The kilt - normally the preserve of Scotsmen - can now be worn by the Swiss, who have recently acquired their own tartan.
Scottish clan council approval of a "Swiss Red" plaid puts the Maurers, Masonis and Morels on equal sartorial footing with the MacDonalds, MacLeods and Montgomerys.
The opening of the first Swiss general consulate on Scottish soil last month was seen as reason enough to give the go-ahead to the Swiss red and white checked tartan.
While the pattern is traditional, its colour combination is not.
The red and white stripes stand for the Swiss national colours, while the blue checks represent the Scottish flag, the white cross of St Andrew against a blue background.
The light-blue double-check stripes symbolise the new Swiss solidarity with Scotland's five million inhabitants, plus the more than 20 million people of Scottish descent worldwide.
Not Scot free
The new Swiss tartan seems to have made a favourable first impression on the citizens of the Scottish capital.
As Swiss consul general Bruno Widrig donned his kilt for the media at the foot of Edinburgh Castle, passers-by stopped to ask the meaning of the new tartan, and where it could be bought.
Unfortunately, dressing to the nines Scottish style does not come cheap.
A normal kilt costs SFr670-900 ($540-725), while those coveting a top-of-the-line Harris tweed model need to shell out as much as SFr1,300.
Additional accoutrements, including the sporran – a leather purse worn on the front of the kilt - the sgian dubh, a sock knife, not to mention headgear, jackets, shirts, shoes and knee socks further ratchet up the cost.
Full highland dress will set the kilt lover back about SFr6,700.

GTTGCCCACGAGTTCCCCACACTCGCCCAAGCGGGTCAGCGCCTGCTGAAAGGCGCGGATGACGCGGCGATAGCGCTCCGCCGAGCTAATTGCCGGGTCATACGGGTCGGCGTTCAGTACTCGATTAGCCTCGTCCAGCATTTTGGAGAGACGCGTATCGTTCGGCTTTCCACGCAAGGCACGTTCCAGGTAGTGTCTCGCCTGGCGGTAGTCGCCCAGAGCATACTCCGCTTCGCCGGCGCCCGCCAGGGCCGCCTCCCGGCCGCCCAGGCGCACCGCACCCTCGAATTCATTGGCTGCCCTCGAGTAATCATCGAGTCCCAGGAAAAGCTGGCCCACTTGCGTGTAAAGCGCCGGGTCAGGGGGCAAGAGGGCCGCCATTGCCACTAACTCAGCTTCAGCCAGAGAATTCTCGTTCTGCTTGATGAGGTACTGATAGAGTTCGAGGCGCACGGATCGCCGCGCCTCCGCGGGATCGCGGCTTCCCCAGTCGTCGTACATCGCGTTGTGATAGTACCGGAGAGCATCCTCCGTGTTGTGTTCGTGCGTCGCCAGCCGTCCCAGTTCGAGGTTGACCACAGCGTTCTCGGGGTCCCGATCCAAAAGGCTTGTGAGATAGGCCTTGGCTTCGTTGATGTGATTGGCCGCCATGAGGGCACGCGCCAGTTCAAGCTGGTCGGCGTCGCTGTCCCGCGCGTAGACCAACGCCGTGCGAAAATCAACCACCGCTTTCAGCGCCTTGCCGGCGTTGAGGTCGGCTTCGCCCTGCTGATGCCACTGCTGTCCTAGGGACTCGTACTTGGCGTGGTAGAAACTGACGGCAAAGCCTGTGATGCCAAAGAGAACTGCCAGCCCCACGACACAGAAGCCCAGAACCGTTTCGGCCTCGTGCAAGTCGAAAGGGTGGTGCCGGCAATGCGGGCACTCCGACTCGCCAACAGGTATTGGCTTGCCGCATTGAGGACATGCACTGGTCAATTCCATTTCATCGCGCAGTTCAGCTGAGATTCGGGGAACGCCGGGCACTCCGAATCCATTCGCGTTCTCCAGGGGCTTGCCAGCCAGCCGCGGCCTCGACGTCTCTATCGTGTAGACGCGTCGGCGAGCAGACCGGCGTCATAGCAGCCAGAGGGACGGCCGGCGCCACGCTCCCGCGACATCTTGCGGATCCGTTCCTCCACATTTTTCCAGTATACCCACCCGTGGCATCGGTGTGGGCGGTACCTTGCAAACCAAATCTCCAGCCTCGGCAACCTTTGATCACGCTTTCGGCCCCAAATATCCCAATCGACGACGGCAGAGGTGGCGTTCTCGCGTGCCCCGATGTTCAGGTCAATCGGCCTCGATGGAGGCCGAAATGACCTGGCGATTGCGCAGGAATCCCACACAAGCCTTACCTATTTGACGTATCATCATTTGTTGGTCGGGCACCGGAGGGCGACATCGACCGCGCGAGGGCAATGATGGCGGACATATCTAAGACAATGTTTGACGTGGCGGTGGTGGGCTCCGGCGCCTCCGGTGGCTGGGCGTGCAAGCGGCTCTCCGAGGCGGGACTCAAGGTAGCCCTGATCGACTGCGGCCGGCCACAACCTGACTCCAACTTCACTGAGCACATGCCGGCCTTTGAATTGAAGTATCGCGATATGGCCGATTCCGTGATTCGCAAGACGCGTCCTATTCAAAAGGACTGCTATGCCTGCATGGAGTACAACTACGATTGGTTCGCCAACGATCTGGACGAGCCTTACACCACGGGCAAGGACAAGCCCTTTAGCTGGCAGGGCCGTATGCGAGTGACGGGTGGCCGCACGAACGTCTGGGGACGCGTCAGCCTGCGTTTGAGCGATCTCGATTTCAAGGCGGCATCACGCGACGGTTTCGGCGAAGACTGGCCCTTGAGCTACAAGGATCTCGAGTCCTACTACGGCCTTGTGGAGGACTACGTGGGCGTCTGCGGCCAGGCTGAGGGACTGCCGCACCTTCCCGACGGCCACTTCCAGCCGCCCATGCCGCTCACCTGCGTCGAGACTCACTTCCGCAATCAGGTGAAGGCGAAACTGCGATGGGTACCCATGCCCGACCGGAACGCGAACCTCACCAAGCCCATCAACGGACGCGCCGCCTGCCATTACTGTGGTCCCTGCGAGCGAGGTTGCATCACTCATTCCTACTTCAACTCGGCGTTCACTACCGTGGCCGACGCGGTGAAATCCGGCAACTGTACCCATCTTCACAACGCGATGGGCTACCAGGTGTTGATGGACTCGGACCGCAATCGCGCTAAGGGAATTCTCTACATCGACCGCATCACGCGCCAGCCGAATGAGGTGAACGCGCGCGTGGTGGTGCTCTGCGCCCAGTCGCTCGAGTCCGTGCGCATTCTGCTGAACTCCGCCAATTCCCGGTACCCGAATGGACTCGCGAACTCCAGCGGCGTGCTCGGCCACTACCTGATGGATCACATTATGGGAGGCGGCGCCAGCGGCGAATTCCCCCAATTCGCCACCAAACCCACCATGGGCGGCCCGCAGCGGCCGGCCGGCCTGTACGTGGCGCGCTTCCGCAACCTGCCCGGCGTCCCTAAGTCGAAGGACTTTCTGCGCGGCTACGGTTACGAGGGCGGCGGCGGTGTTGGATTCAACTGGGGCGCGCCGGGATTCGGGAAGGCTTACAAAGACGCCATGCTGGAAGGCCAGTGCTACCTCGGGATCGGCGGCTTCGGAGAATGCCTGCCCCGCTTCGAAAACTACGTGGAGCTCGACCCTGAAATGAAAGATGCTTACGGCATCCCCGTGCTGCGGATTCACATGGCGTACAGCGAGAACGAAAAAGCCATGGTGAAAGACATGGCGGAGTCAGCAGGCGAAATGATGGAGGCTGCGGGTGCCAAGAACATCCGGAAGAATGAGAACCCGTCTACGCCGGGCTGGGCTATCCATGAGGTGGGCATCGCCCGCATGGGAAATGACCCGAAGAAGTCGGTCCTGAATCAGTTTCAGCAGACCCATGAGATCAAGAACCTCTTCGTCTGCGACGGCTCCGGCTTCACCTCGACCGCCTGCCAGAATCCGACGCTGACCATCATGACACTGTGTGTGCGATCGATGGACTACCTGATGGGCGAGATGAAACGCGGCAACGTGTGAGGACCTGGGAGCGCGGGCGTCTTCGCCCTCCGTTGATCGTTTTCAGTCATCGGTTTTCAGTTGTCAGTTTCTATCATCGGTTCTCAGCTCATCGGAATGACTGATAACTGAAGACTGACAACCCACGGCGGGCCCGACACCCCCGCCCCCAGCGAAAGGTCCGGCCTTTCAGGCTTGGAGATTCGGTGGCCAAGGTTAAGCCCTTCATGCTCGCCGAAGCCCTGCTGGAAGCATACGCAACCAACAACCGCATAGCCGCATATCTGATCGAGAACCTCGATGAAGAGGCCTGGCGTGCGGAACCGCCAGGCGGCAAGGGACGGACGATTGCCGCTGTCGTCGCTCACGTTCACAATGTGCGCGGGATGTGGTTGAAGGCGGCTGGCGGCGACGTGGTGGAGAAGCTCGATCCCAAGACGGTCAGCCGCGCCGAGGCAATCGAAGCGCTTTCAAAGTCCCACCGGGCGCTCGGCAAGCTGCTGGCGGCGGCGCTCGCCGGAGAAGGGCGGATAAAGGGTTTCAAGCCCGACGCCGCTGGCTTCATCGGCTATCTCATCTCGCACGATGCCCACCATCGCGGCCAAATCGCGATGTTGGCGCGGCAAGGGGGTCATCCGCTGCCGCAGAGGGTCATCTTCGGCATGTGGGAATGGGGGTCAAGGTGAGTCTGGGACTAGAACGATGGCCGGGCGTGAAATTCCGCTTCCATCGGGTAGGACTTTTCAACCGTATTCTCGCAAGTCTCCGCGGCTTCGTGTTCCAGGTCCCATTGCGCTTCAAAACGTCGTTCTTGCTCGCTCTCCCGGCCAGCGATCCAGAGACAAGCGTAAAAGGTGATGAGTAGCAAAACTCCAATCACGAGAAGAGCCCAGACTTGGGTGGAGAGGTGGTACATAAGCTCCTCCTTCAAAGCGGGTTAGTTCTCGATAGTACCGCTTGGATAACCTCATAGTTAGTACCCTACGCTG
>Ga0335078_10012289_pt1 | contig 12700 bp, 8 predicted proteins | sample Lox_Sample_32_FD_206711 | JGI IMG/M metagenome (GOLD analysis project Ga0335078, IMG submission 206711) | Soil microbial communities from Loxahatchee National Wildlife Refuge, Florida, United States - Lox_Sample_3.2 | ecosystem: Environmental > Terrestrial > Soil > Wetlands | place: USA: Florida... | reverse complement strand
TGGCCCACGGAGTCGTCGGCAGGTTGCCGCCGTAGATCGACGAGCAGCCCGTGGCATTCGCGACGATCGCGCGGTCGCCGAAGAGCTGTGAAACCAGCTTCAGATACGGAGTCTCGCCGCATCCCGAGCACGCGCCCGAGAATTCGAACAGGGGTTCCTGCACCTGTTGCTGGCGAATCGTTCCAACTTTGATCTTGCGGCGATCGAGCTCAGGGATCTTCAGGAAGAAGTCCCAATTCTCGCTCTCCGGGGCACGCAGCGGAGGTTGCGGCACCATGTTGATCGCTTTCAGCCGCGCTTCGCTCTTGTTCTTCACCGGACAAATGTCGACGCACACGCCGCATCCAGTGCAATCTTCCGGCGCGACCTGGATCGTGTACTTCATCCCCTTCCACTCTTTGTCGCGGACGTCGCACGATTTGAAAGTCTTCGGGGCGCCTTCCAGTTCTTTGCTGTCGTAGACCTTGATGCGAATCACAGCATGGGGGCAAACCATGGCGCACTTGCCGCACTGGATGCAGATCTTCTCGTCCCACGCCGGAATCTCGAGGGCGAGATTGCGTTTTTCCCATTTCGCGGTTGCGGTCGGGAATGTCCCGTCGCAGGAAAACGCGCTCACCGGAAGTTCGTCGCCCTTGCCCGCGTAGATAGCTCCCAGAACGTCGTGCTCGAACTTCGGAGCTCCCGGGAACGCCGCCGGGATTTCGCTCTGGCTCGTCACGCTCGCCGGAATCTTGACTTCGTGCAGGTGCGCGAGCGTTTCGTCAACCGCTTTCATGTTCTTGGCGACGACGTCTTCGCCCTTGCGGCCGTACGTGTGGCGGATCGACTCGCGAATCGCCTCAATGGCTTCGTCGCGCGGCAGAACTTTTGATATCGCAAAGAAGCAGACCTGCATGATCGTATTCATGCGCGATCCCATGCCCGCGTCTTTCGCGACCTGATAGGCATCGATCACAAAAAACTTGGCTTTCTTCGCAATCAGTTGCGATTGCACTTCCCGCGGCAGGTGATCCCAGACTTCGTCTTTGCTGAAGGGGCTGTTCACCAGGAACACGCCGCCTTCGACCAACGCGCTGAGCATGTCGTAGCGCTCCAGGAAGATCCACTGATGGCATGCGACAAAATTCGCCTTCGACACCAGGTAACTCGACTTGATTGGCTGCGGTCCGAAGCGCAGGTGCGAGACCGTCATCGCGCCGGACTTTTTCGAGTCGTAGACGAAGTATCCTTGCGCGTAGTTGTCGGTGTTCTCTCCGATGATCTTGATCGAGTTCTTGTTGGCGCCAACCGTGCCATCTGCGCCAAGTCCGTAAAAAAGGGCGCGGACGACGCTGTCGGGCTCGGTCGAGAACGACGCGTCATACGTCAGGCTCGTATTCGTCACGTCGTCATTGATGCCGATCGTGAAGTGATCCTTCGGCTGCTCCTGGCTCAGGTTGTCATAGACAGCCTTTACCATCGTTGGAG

Given that different kilts are required for different occasions, digging so deeply into their pockets must take a toll on the legendarily thrifty Scots.
The pain for Swiss or Scots invited to royal celebrations is even greater: the cost of full highland dress for formal occasions runs to SFr10,000 or more.
As for what Swiss kilt-wearers will wear under their kilts, the answer is the same as if they were in Scotland.
Only in Edinburgh
At the moment, "Swiss Red" exists only in a sample version woven at the Edinburgh Old Town Weaving Company, located on The Royal Mile between Holyrood Palace and Edinburgh Castle.
The company is excitedly awaiting the global response to its Swiss tartan.
If enough orders are placed, metres or even kilometres of the red, white and blue tartan will be spun on the Royal Mile.
But for the time being, the only people sporting the Swiss tartan are the Swiss consul general in Edinburgh and his wife.
Scotland has enjoyed considerable autonomy while remaining a part of Britain since July 1998.
The Scottish Parliament, opened in Edinburgh in 1998, has the right to decide upon questions related to sports, rights, culture, and representation abroad.
In Edinburgh there are more than 40 permanent diplomatic missions. Switzerland has had its own representation there since May 2006.
Kilt production is important to Scotland's economy.
Scots consider it normal to wear kilts with accoutrements on special occasions.
Scottish football fans represent their country in kilts as a matter of course.
Scottish clans all have their own tartans.
(Adapted from German by Kathleen Peters), swissinfo.ch